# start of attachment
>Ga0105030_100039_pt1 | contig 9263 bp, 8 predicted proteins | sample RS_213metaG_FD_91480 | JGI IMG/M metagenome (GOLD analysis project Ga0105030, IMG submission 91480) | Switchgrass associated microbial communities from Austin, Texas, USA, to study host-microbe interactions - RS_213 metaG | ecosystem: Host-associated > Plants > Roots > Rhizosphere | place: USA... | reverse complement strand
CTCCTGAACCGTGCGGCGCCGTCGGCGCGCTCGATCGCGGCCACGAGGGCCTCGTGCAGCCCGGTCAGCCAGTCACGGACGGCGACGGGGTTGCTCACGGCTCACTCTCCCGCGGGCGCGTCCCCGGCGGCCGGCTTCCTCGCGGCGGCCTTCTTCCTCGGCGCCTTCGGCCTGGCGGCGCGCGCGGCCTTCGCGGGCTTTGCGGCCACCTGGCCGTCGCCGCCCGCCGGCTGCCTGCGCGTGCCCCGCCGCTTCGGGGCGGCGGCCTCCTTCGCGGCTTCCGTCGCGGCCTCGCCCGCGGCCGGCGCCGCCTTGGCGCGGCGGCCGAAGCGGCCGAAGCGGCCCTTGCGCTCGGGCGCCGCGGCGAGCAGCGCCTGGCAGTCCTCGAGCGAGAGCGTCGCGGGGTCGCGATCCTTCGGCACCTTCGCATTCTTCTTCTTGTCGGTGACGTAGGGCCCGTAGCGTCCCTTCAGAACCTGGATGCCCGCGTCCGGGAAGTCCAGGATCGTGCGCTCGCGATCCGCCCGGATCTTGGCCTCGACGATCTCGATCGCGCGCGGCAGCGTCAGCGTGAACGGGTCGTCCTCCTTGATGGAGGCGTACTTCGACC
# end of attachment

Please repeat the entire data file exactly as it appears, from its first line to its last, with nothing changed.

>Ga0105030_100039_pt1 | contig 9263 bp, 8 predicted proteins | sample RS_213metaG_FD_91480 | JGI IMG/M metagenome (GOLD analysis project Ga0105030, IMG submission 91480) | Switchgrass associated microbial communities from Austin, Texas, USA, to study host-microbe interactions - RS_213 metaG | ecosystem: Host-associated > Plants > Roots > Rhizosphere | place: USA... | reverse complement strand
CTCCTGAACCGTGCGGCGCCGTCGGCGCGCTCGATCGCGGCCACGAGGGCCTCGTGCAGCCCGGTCAGCCAGTCACGGACGGCGACGGGGTTGCTCACGGCTCACTCTCCCGCGGGCGCGTCCCCGGCGGCCGGCTTCCTCGCGGCGGCCTTCTTCCTCGGCGCCTTCGGCCTGGCGGCGCGCGCGGCCTTCGCGGGCTTTGCGGCCACCTGGCCGTCGCCGCCCGCCGGCTGCCTGCGCGTGCCCCGCCGCTTCGGGGCGGCGGCCTCCTTCGCGGCTTCCGTCGCGGCCTCGCCCGCGGCCGGCGCCGCCTTGGCGCGGCGGCCGAAGCGGCCGAAGCGGCCCTTGCGCTCGGGCGCCGCGGCGAGCAGCGCCTGGCAGTCCTCGAGCGAGAGCGTCGCGGGGTCGCGATCCTTCGGCACCTTCGCATTCTTCTTCTTGTCGGTGACGTAGGGCCCGTAGCGTCCCTTCAGAACCTGGATGCCCGCGTCCGGGAAGTCCAGGATCGTGCGCTCGCGATCCGCCCGGATCTTGGCCTCGACGATCTCGATCGCGCGCGGCAGCGTCAGCGTGAACGGGTCGTCCTCCTTGATGGAGGCGTACTTCGACC